- "No Xmas for John Quays" by The Fall: "Live at the Witch Trials" was one of the first punk rock albums I ever owned and I think one of the finest. Don't listen to that music too much anymore.
- "Here I Go" by Syd Barrett: Barrett is another artist that Jer Egenberger introduced me to. This is a pretty song and the only Barrett tune that I know on guitar. (For some values of "know": I haven't played it in ages but could pick it out again pretty quickly I think.) (Aha: Here are the chords, which I worked out 2½ years ago.)
I want to forward this meme to: music snob extraordinaire Amanda Marcotte; Becks, who is learning to play guitar; Ben Wolfson, who has some interesting ideas about music; and monster of rock Roy Edroso, who is on a bit of a hiatus right now but will hopefully be back soon. Also I'd like to know NickS's picks, so maybe Becks or somebody will start a thread about it on Unfogged.
If you participate (is this the correct verb?) in this meme, let me know and I will link to your stuff. Update: Here are responses to this meme:
Tuesday, January 23rd, 2007
In the car today (first day at the new job! First day driving to work!) I was listening to "World Gone Wrong" and thinking God, what an amazing record this is! I haven't listened to it for a really long time. I'm pretty sure that is the album that Dylan was touring when Ellen and I saw him at Madison Square Garden. I need to listen to it more; also I need to get "Good As I Been To You" on CD.
Monday, April 16th, 2007
So here are some of the albums that I have been listening to and am meaning to write about:
- Olé! Tarantula (2006) -- this is the record that re-alerted me to the existence of Robyn Hitchcock. Bought a copy at the Knitting Factory show.
- Spooked (2004) -- I learned about this record when I was watching the documentary, the night before the show; and bought it at the show.
- Perspex Island (1991)
- Moss Elixir and Mossy Liquor (both 1996) -- when I was listening to this show I heard Deni Bonet playing fiddle on some of the songs -- immediately took a look at her web site and found that she is on one of his records; this be it. Also her two solo cd's, Acoustic, OK? and Bigger is Always Better are on my list.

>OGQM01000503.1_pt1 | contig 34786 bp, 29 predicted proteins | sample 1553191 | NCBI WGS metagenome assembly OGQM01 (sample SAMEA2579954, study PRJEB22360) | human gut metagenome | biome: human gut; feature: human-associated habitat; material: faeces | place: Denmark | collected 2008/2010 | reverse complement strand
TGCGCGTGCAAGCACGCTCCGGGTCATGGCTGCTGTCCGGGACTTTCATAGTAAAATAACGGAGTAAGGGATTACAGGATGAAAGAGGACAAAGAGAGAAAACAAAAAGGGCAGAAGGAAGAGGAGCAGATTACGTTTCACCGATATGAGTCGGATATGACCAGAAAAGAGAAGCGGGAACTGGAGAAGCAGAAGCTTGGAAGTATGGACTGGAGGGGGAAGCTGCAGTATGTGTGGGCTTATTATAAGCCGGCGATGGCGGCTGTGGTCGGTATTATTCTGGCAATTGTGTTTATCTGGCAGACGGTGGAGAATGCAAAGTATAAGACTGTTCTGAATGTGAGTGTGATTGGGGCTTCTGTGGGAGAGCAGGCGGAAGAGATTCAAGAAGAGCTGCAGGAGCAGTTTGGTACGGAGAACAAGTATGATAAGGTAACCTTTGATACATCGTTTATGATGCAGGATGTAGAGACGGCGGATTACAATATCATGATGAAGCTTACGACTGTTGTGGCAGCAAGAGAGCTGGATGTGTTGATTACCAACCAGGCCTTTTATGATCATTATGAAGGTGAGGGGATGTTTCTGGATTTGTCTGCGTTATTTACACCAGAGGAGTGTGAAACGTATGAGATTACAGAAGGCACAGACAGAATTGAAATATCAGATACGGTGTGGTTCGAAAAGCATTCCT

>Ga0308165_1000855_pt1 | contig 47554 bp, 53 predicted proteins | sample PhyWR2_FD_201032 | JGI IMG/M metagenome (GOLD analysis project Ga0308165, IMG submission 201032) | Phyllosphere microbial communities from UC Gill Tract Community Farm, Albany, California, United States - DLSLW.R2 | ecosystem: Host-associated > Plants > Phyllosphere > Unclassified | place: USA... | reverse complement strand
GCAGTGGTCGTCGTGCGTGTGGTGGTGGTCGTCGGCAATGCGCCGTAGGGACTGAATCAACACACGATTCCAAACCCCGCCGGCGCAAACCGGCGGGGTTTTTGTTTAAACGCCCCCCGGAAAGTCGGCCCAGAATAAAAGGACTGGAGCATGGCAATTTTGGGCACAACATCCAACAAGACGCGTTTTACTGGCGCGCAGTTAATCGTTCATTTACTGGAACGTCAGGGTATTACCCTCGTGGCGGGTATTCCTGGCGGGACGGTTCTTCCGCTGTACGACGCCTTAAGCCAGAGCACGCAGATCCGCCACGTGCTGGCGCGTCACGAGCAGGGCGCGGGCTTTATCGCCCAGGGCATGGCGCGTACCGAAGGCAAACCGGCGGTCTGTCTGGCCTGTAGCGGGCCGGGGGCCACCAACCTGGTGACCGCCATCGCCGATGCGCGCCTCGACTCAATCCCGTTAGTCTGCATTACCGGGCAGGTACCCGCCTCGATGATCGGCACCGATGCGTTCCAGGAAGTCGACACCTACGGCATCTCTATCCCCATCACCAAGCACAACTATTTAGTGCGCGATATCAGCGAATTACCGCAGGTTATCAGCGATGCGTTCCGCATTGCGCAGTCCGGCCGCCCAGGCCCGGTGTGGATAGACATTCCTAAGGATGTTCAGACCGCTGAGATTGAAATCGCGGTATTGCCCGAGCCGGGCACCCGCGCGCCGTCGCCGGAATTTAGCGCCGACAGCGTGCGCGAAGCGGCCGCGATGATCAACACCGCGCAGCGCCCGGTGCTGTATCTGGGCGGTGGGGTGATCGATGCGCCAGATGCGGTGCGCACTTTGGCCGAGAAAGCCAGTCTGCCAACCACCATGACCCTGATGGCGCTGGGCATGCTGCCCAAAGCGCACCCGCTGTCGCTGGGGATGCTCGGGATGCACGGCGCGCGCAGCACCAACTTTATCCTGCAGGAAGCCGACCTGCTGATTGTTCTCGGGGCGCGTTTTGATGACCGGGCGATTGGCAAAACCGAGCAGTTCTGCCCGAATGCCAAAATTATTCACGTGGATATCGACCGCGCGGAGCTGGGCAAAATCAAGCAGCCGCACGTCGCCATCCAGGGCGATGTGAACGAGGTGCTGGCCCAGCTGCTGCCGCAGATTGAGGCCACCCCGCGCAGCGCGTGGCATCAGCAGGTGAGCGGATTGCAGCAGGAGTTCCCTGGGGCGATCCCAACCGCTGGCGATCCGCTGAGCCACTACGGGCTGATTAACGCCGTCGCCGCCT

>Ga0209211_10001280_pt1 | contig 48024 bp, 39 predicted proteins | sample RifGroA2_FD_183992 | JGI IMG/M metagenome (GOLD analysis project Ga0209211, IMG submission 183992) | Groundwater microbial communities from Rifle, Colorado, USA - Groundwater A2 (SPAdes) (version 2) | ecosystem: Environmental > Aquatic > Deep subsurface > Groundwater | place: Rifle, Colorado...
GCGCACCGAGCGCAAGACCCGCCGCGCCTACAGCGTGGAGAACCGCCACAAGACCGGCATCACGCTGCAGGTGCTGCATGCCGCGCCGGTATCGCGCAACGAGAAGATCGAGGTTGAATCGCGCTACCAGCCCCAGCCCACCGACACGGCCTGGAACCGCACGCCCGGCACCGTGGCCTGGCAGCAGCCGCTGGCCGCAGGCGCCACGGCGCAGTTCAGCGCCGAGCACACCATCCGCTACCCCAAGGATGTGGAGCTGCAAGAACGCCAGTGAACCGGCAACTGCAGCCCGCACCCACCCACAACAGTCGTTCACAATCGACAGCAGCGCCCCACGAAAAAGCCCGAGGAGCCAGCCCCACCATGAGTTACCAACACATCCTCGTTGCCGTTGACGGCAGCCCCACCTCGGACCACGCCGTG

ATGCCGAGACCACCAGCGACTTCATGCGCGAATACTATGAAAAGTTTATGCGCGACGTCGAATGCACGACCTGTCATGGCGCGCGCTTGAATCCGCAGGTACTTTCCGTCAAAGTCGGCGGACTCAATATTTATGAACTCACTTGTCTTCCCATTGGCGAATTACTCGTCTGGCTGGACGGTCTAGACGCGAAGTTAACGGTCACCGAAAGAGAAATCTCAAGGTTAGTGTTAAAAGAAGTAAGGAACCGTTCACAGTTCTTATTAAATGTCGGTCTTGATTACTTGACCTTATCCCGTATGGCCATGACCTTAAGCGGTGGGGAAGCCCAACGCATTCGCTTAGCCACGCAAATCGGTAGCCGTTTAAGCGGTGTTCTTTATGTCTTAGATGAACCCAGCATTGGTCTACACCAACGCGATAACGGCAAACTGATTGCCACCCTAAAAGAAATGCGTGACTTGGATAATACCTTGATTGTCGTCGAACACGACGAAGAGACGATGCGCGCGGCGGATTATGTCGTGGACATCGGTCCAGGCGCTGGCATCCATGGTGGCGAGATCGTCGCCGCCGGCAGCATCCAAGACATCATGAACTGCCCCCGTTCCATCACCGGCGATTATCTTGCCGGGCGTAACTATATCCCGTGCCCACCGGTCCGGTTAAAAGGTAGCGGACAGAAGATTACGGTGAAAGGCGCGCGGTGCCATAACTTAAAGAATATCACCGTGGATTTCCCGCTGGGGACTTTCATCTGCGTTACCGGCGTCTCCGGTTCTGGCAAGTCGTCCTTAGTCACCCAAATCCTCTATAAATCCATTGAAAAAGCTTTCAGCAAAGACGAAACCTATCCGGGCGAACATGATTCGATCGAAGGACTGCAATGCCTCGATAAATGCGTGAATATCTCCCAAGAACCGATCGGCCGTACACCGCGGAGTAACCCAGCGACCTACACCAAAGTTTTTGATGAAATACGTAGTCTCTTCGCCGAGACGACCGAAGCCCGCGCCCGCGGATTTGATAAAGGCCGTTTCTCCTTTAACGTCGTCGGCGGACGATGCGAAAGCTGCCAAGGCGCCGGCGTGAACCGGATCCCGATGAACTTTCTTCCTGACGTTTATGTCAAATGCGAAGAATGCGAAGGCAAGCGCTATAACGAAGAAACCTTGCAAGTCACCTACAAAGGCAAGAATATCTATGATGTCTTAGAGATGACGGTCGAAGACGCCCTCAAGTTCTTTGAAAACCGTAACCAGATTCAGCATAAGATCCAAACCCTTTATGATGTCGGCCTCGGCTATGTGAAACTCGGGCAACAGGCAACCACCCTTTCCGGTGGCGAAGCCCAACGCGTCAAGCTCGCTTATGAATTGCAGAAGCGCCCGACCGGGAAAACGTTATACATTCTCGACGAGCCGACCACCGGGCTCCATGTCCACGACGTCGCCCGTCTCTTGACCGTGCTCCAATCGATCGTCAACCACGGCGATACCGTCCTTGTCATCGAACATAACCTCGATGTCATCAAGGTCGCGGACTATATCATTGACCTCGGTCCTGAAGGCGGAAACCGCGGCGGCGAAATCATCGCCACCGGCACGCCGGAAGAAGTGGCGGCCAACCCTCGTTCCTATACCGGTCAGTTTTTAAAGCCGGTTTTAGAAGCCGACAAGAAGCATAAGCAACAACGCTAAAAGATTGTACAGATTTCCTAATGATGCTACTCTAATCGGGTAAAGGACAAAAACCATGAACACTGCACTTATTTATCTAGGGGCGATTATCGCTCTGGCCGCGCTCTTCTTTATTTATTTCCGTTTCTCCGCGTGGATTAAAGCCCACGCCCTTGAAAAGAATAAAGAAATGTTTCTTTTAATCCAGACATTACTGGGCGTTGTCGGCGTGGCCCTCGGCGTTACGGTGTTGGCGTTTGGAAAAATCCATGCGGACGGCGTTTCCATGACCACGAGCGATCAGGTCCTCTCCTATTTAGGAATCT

- Robyn Sings (2002) -- a double album of Dylan covers by Hitchcock. And look at the track listing!
- I Often Dream of Trains (1984) -- classic Hitchcock. I bought the cd at the KF show.
Saturday, June 23rd, 2007
Last time I watched The Last Waltz -- which must have been 15 years ago -- I did not appreciate it. I think I was watching it for the Dylan appearance, which is only a few songs at the end, and wasn't really paying attention to the greatness of every song in the movie (well except "Dry Your Eyes", I wouldn't count that as a great song, though I do think it might have some possibilities if someone besides Neil Diamond were singing it). Ellen and I watched the movie last night; what a wonderful thing it is.
Saturday, August 4th, 2007
This morning I finished up a woodworking project that has been sitting in my basement for a week or so -- it is an oaken bench that will go in my front yard next to the garden -- tomorrow I will take it outside and put linseed oil on it.
Bob and Greg came over in the afternoon and we played some music, including a very nice version of "House of the Rising Sun" -- I have finally persuaded Bob to play it in 4/4 time (like Dylan) instead of (I think) 6/8, like The Animals, which sounds corny to my ear, at least when done by somebody who is not The Animals.